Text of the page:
On April 13, 2002, about 1100 eastern daylight time, a Bell 206-L3 helicopter, N19TD, was substantially damaged while landing at the West 30th Street Heliport, New York, New York. The certificated commercial pilot was not injured. Visual meteorological conditions prevailed, and no flight plan was filed for the positioning flight conducted under 14 CFR Part 91. Use your browsers 'back' function to return to synopsisReturn to Query Page
According to the pilot, while he was on approach for landing, he had completed the approach phase of the landing and was in the process of transitioning to a hover, when he decided to reduce his airspeed by 2-3 mph by adding "a little" aft cyclic. During the application of aft cyclic, the tail of the helicopter dropped, and the tail rotor blades struck a 6-inch high cement curb block, which was located at the edge of the helipad. The helicopter touched down uneventfully, and the engine was secured.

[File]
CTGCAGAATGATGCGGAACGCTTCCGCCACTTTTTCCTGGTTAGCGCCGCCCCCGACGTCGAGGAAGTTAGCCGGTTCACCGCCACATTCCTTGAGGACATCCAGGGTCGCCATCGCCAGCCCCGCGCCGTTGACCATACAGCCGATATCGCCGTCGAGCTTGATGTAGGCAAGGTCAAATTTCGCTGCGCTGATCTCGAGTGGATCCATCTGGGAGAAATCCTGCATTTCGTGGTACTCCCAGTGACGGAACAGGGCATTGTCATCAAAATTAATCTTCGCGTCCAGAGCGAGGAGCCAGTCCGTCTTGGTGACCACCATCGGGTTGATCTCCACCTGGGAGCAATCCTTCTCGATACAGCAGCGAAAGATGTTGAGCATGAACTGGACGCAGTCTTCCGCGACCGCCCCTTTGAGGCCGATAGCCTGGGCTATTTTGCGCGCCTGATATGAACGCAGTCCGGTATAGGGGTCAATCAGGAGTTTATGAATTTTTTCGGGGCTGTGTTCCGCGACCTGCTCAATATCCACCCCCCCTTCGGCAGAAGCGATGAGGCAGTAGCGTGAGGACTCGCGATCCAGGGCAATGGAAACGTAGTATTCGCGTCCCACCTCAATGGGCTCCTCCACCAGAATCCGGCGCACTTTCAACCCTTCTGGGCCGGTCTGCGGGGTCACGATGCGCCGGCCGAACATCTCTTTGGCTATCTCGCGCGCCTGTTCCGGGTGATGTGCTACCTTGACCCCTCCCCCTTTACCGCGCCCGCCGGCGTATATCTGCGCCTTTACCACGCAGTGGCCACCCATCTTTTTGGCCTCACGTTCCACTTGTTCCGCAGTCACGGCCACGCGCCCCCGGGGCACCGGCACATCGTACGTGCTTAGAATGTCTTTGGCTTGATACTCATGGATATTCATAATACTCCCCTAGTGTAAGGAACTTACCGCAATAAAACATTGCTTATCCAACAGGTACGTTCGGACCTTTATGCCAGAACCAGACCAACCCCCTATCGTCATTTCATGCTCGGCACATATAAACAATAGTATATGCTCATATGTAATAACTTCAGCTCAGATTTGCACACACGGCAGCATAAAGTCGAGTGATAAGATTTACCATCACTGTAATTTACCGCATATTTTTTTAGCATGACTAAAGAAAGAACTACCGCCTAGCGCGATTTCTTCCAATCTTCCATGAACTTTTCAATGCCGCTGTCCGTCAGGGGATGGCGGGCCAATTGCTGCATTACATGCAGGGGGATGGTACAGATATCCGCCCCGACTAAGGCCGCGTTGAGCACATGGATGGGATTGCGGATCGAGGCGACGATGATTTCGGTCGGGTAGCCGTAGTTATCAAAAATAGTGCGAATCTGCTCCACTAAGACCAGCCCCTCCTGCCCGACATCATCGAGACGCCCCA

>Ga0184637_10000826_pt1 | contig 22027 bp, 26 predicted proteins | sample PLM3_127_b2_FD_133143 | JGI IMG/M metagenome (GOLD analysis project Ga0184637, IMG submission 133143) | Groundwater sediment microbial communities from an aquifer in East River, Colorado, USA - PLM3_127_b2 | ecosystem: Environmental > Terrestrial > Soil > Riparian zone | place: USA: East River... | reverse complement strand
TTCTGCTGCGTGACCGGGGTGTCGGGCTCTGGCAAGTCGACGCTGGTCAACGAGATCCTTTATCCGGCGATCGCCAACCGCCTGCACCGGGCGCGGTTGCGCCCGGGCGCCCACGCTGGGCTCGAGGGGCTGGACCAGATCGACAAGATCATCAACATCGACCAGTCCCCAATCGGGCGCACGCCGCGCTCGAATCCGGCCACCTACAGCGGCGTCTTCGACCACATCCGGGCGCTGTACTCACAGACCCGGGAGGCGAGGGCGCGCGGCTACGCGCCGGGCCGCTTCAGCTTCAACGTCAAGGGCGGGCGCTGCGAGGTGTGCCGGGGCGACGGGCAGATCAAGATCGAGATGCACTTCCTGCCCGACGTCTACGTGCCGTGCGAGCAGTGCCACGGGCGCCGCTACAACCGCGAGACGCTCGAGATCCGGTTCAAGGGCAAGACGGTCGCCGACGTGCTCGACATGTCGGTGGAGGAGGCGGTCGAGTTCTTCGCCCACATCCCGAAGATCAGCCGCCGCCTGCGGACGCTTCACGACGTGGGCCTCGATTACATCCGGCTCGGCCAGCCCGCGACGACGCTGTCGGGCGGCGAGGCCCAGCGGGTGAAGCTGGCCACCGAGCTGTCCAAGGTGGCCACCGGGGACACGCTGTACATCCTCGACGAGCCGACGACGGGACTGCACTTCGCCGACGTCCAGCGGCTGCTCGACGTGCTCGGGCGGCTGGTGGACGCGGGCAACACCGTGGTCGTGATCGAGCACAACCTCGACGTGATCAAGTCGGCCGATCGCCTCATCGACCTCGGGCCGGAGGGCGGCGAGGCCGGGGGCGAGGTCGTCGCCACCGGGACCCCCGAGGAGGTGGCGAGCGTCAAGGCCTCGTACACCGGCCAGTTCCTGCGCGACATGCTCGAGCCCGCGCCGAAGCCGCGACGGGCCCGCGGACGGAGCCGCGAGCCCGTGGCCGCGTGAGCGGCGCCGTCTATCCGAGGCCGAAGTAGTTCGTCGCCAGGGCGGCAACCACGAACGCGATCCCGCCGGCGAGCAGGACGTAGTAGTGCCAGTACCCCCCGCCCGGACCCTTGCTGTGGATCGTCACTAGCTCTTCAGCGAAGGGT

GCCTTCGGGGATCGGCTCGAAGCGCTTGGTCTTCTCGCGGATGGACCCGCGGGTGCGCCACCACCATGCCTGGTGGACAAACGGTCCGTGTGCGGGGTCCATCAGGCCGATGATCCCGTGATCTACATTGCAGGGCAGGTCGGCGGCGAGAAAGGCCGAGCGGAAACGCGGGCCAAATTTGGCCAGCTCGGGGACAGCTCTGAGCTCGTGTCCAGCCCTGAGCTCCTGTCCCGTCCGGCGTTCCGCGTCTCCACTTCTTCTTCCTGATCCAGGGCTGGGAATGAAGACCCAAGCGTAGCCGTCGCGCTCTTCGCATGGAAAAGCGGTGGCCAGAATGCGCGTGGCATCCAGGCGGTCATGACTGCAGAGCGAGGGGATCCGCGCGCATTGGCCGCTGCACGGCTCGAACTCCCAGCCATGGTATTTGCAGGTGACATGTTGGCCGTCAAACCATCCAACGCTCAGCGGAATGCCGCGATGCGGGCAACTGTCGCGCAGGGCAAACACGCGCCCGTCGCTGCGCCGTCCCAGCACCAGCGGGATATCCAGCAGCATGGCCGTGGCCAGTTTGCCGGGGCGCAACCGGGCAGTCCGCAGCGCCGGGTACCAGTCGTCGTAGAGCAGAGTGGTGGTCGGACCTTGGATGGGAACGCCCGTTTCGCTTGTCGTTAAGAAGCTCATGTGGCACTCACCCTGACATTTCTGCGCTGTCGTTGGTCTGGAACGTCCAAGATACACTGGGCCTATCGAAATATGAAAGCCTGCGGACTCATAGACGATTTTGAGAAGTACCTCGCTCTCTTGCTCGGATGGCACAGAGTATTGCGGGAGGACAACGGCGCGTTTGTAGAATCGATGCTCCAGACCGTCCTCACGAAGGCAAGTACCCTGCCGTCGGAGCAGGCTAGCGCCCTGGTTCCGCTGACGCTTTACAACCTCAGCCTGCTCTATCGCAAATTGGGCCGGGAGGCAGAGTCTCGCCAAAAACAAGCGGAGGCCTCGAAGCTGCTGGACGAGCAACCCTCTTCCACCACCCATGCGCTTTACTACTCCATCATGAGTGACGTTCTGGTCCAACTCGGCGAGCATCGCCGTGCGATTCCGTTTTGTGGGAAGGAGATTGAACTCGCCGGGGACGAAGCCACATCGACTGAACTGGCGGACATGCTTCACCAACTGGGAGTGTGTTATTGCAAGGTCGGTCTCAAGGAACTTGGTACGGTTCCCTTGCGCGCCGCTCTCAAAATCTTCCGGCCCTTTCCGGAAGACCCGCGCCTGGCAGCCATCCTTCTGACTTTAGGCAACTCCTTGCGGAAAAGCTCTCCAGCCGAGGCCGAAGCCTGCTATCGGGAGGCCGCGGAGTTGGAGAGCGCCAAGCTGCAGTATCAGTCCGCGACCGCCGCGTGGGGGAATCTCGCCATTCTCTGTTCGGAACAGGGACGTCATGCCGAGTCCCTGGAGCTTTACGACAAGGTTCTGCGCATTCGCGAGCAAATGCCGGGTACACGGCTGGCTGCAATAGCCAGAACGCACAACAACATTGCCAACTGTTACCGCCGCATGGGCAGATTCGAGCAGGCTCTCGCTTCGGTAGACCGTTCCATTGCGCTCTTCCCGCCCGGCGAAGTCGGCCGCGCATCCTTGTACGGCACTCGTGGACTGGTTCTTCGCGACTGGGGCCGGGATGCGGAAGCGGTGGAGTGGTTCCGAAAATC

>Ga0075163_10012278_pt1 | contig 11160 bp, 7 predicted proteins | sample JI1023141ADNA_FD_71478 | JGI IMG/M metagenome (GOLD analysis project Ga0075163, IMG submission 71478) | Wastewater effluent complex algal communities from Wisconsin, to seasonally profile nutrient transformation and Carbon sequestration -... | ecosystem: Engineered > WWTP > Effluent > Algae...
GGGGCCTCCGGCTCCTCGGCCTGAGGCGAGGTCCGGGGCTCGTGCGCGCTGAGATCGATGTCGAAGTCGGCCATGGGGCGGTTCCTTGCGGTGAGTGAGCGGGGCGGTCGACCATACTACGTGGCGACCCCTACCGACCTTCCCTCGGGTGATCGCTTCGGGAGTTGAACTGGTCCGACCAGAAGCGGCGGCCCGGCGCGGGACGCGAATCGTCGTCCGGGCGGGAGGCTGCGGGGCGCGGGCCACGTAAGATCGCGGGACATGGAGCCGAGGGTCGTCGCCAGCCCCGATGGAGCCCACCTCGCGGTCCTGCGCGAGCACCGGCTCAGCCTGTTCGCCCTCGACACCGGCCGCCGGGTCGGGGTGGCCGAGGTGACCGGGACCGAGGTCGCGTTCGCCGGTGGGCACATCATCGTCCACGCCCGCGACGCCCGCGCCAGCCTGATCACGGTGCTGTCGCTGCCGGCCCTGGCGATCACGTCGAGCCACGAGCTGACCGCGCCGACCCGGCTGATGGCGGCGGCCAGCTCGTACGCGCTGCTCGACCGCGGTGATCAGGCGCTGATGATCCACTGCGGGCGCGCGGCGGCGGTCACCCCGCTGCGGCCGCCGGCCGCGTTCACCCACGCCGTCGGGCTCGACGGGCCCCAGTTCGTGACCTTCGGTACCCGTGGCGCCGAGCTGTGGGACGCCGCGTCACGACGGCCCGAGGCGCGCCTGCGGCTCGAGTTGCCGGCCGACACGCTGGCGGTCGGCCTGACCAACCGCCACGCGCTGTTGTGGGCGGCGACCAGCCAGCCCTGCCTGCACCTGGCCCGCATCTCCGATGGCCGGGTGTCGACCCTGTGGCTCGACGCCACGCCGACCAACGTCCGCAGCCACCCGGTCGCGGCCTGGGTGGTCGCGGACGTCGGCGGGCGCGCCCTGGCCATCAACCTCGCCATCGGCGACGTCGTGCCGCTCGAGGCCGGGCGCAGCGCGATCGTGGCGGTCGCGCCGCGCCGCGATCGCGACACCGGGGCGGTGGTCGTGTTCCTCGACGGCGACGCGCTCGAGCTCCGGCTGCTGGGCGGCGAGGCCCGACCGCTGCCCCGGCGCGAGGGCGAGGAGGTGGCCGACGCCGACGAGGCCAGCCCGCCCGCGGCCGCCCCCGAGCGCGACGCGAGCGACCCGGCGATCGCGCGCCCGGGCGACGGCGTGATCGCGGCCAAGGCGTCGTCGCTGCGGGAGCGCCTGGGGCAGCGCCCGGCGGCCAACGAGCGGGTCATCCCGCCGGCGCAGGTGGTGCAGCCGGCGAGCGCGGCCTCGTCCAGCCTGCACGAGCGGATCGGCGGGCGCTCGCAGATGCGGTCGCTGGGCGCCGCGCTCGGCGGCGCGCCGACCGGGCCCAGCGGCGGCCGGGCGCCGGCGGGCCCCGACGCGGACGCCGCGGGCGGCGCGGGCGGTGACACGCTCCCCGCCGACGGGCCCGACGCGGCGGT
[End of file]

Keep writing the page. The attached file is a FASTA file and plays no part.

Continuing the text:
The pilot additionally stated that he was too low during the landing.
Examination of the helicopter by a Federal Aviation Administration inspector revealed that about 2-inches had separated from each tail rotor blade. Damage was also observed to the tail boom, the vertical stabilizer, and both sides of the fuselage.
The recorded weather at a nearby airport, about the time of the accident, included winds from 180 degrees at 9 knots.